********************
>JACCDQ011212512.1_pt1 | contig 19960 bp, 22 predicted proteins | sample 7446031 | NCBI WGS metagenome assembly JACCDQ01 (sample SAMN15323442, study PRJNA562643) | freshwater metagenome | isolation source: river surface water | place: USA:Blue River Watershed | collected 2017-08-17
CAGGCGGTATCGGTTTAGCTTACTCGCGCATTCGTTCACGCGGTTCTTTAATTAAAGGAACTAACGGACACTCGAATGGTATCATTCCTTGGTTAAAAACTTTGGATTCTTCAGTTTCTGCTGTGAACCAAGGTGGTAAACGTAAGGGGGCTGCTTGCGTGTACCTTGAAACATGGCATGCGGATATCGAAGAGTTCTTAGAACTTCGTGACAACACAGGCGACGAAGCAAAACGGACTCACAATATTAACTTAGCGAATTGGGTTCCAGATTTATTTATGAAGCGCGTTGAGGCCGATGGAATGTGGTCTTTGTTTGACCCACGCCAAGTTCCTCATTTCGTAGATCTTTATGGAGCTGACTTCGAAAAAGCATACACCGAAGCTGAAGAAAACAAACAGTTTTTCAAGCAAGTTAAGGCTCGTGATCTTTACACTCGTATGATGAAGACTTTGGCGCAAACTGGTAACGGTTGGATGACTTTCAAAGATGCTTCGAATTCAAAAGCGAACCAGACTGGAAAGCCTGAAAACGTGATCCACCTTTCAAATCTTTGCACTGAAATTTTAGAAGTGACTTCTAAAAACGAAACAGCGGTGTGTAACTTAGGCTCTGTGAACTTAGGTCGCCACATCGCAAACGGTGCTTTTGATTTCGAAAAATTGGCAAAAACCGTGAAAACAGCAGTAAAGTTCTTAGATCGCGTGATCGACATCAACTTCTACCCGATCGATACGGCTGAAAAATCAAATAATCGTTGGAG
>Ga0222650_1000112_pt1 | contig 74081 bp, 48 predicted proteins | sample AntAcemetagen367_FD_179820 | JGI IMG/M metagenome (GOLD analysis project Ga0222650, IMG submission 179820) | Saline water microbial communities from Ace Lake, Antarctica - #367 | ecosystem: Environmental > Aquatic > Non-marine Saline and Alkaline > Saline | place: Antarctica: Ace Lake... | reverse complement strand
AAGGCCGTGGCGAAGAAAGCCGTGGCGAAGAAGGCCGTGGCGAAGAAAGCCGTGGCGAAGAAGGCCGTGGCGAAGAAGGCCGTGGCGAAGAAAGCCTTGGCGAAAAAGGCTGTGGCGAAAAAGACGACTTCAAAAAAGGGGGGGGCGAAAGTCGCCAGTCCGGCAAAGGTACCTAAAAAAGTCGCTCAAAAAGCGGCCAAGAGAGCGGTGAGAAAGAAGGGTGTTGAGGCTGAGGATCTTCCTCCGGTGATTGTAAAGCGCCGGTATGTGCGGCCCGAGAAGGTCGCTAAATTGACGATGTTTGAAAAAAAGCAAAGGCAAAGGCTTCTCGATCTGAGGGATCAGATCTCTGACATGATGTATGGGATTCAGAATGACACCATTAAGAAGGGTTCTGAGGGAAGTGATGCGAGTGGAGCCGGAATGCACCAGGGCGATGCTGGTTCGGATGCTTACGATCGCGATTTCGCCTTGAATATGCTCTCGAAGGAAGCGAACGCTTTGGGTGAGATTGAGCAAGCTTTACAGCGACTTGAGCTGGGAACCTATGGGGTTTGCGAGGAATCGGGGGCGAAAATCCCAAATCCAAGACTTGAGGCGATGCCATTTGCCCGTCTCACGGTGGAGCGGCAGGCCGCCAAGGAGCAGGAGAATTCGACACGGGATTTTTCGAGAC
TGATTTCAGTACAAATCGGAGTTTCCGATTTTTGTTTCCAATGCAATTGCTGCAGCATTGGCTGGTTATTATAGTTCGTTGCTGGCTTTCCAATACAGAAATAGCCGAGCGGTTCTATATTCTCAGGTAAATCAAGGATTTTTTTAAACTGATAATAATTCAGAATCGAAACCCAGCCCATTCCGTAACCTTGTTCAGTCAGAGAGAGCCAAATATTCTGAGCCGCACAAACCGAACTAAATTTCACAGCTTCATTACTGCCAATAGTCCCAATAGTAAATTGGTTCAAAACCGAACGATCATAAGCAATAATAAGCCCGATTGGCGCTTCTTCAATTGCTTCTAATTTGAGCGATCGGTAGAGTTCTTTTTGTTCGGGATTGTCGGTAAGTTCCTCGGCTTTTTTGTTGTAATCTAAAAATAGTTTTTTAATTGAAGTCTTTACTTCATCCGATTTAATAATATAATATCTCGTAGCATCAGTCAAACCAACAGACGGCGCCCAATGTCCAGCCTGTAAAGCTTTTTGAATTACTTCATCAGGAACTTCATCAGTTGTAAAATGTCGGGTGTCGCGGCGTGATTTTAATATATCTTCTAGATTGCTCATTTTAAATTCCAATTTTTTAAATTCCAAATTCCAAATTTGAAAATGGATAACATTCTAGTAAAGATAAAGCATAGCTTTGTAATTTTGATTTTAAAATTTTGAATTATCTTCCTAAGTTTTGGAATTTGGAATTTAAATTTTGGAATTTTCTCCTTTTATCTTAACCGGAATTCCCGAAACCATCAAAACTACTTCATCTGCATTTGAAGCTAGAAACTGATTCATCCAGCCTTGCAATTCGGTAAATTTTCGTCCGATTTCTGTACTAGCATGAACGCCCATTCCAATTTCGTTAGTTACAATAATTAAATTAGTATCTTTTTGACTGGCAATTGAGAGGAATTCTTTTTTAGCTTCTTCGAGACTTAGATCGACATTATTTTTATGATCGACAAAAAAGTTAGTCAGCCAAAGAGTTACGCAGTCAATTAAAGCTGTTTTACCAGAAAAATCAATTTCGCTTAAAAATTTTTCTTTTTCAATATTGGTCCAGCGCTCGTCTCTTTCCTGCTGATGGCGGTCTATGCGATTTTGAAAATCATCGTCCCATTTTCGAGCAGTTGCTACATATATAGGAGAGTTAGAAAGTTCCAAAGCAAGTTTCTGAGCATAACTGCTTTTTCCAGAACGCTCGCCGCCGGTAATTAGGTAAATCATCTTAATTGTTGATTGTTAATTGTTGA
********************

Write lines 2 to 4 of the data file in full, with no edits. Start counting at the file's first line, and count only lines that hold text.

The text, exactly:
CAGGCGGTATCGGTTTAGCTTACTCGCGCATTCGTTCACGCGGTTCTTTAATTAAAGGAACTAACGGACACTCGAATGGTATCATTCCTTGGTTAAAAACTTTGGATTCTTCAGTTTCTGCTGTGAACCAAGGTGGTAAACGTAAGGGGGCTGCTTGCGTGTACCTTGAAACATGGCATGCGGATATCGAAGAGTTCTTAGAACTTCGTGACAACACAGGCGACGAAGCAAAACGGACTCACAATATTAACTTAGCGAATTGGGTTCCAGATTTATTTATGAAGCGCGTTGAGGCCGATGGAATGTGGTCTTTGTTTGACCCACGCCAAGTTCCTCATTTCGTAGATCTTTATGGAGCTGACTTCGAAAAAGCATACACCGAAGCTGAAGAAAACAAACAGTTTTTCAAGCAAGTTAAGGCTCGTGATCTTTACACTCGTATGATGAAGACTTTGGCGCAAACTGGTAACGGTTGGATGACTTTCAAAGATGCTTCGAATTCAAAAGCGAACCAGACTGGAAAGCCTGAAAACGTGATCCACCTTTCAAATCTTTGCACTGAAATTTTAGAAGTGACTTCTAAAAACGAAACAGCGGTGTGTAACTTAGGCTCTGTGAACTTAGGTCGCCACATCGCAAACGGTGCTTTTGATTTCGAAAAATTGGCAAAAACCGTGAAAACAGCAGTAAAGTTCTTAGATCGCGTGATCGACATCAACTTCTACCCGATCGATACGGCTGAAAAATCAAATAATCGTTGGAG
>Ga0222650_1000112_pt1 | contig 74081 bp, 48 predicted proteins | sample AntAcemetagen367_FD_179820 | JGI IMG/M metagenome (GOLD analysis project Ga0222650, IMG submission 179820) | Saline water microbial communities from Ace Lake, Antarctica - #367 | ecosystem: Environmental > Aquatic > Non-marine Saline and Alkaline > Saline | place: Antarctica: Ace Lake... | reverse complement strand
AAGGCCGTGGCGAAGAAAGCCGTGGCGAAGAAGGCCGTGGCGAAGAAAGCCGTGGCGAAGAAGGCCGTGGCGAAGAAGGCCGTGGCGAAGAAAGCCTTGGCGAAAAAGGCTGTGGCGAAAAAGACGACTTCAAAAAAGGGGGGGGCGAAAGTCGCCAGTCCGGCAAAGGTACCTAAAAAAGTCGCTCAAAAAGCGGCCAAGAGAGCGGTGAGAAAGAAGGGTGTTGAGGCTGAGGATCTTCCTCCGGTGATTGTAAAGCGCCGGTATGTGCGGCCCGAGAAGGTCGCTAAATTGACGATGTTTGAAAAAAAGCAAAGGCAAAGGCTTCTCGATCTGAGGGATCAGATCTCTGACATGATGTATGGGATTCAGAATGACACCATTAAGAAGGGTTCTGAGGGAAGTGATGCGAGTGGAGCCGGAATGCACCAGGGCGATGCTGGTTCGGATGCTTACGATCGCGATTTCGCCTTGAATATGCTCTCGAAGGAAGCGAACGCTTTGGGTGAGATTGAGCAAGCTTTACAGCGACTTGAGCTGGGAACCTATGGGGTTTGCGAGGAATCGGGGGCGAAAATCCCAAATCCAAGACTTGAGGCGATGCCATTTGCCCGTCTCACGGTGGAGCGGCAGGCCGCCAAGGAGCAGGAGAATTCGACACGGGATTTTTCGAGAC